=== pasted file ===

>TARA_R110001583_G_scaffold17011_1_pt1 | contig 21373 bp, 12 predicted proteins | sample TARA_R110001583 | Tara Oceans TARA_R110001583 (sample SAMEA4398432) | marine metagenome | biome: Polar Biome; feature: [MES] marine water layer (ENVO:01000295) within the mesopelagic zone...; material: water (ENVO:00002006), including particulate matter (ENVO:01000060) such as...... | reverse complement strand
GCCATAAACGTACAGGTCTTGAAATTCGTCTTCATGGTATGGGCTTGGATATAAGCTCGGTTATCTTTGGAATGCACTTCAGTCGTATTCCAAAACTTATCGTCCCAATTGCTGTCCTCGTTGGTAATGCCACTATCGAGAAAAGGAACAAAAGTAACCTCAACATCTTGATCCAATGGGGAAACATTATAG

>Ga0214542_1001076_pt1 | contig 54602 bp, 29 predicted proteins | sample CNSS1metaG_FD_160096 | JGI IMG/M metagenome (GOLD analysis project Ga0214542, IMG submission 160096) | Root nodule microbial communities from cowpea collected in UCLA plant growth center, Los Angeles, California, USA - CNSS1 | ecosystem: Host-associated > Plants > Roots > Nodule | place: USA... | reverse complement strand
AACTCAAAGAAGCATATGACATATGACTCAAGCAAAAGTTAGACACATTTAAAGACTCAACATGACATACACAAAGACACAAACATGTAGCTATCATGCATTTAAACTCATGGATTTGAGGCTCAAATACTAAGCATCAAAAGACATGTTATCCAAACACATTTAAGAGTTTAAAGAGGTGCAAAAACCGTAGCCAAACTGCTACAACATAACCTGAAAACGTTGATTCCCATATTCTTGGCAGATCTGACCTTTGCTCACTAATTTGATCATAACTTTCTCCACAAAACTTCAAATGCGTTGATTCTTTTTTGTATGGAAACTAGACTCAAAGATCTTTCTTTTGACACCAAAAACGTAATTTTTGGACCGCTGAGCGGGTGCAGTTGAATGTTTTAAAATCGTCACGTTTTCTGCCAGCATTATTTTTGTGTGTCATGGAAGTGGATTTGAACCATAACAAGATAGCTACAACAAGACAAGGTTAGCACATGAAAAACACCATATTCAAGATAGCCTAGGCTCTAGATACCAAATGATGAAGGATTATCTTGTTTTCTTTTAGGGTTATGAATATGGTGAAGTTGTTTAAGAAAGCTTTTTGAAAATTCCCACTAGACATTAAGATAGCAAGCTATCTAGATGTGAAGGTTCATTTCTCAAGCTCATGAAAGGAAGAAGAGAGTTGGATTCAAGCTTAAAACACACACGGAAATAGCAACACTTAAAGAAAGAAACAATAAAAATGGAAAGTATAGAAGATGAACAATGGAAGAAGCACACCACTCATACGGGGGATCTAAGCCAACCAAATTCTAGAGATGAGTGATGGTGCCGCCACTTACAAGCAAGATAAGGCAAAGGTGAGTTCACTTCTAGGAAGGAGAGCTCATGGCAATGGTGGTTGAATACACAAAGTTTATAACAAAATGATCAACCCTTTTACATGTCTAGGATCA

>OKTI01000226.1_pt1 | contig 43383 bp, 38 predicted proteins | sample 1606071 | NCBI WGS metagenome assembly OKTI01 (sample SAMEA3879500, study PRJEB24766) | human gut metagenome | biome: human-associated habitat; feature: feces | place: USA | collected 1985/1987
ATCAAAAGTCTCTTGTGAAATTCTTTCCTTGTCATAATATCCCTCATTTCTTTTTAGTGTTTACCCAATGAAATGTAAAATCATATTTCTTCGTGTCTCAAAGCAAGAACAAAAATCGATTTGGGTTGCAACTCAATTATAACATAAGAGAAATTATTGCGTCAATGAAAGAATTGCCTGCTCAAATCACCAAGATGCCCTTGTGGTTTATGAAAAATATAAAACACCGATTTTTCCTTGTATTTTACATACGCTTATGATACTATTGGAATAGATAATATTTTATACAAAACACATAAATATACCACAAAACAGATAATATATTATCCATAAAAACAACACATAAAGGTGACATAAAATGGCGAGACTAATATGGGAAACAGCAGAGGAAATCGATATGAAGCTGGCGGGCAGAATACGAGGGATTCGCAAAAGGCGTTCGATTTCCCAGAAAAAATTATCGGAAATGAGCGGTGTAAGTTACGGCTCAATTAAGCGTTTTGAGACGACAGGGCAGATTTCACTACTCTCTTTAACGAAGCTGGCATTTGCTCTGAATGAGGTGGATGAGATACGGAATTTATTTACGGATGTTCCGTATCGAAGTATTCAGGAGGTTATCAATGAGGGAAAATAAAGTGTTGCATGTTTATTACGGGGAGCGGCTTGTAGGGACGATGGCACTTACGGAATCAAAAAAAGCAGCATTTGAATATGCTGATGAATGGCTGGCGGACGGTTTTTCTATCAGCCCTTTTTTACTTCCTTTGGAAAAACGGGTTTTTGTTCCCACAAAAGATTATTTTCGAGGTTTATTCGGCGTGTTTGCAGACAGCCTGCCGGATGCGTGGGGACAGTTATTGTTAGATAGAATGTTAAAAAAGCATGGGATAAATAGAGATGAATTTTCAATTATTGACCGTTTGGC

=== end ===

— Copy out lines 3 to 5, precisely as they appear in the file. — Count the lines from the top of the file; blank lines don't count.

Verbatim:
>Ga0214542_1001076_pt1 | contig 54602 bp, 29 predicted proteins | sample CNSS1metaG_FD_160096 | JGI IMG/M metagenome (GOLD analysis project Ga0214542, IMG submission 160096) | Root nodule microbial communities from cowpea collected in UCLA plant growth center, Los Angeles, California, USA - CNSS1 | ecosystem: Host-associated > Plants > Roots > Nodule | place: USA... | reverse complement strand
AACTCAAAGAAGCATATGACATATGACTCAAGCAAAAGTTAGACACATTTAAAGACTCAACATGACATACACAAAGACACAAACATGTAGCTATCATGCATTTAAACTCATGGATTTGAGGCTCAAATACTAAGCATCAAAAGACATGTTATCCAAACACATTTAAGAGTTTAAAGAGGTGCAAAAACCGTAGCCAAACTGCTACAACATAACCTGAAAACGTTGATTCCCATATTCTTGGCAGATCTGACCTTTGCTCACTAATTTGATCATAACTTTCTCCACAAAACTTCAAATGCGTTGATTCTTTTTTGTATGGAAACTAGACTCAAAGATCTTTCTTTTGACACCAAAAACGTAATTTTTGGACCGCTGAGCGGGTGCAGTTGAATGTTTTAAAATCGTCACGTTTTCTGCCAGCATTATTTTTGTGTGTCATGGAAGTGGATTTGAACCATAACAAGATAGCTACAACAAGACAAGGTTAGCACATGAAAAACACCATATTCAAGATAGCCTAGGCTCTAGATACCAAATGATGAAGGATTATCTTGTTTTCTTTTAGGGTTATGAATATGGTGAAGTTGTTTAAGAAAGCTTTTTGAAAATTCCCACTAGACATTAAGATAGCAAGCTATCTAGATGTGAAGGTTCATTTCTCAAGCTCATGAAAGGAAGAAGAGAGTTGGATTCAAGCTTAAAACACACACGGAAATAGCAACACTTAAAGAAAGAAACAATAAAAATGGAAAGTATAGAAGATGAACAATGGAAGAAGCACACCACTCATACGGGGGATCTAAGCCAACCAAATTCTAGAGATGAGTGATGGTGCCGCCACTTACAAGCAAGATAAGGCAAAGGTGAGTTCACTTCTAGGAAGGAGAGCTCATGGCAATGGTGGTTGAATACACAAAGTTTATAACAAAATGATCAACCCTTTTACATGTCTAGGATCA

>OKTI01000226.1_pt1 | contig 43383 bp, 38 predicted proteins | sample 1606071 | NCBI WGS metagenome assembly OKTI01 (sample SAMEA3879500, study PRJEB24766) | human gut metagenome | biome: human-associated habitat; feature: feces | place: USA | collected 1985/1987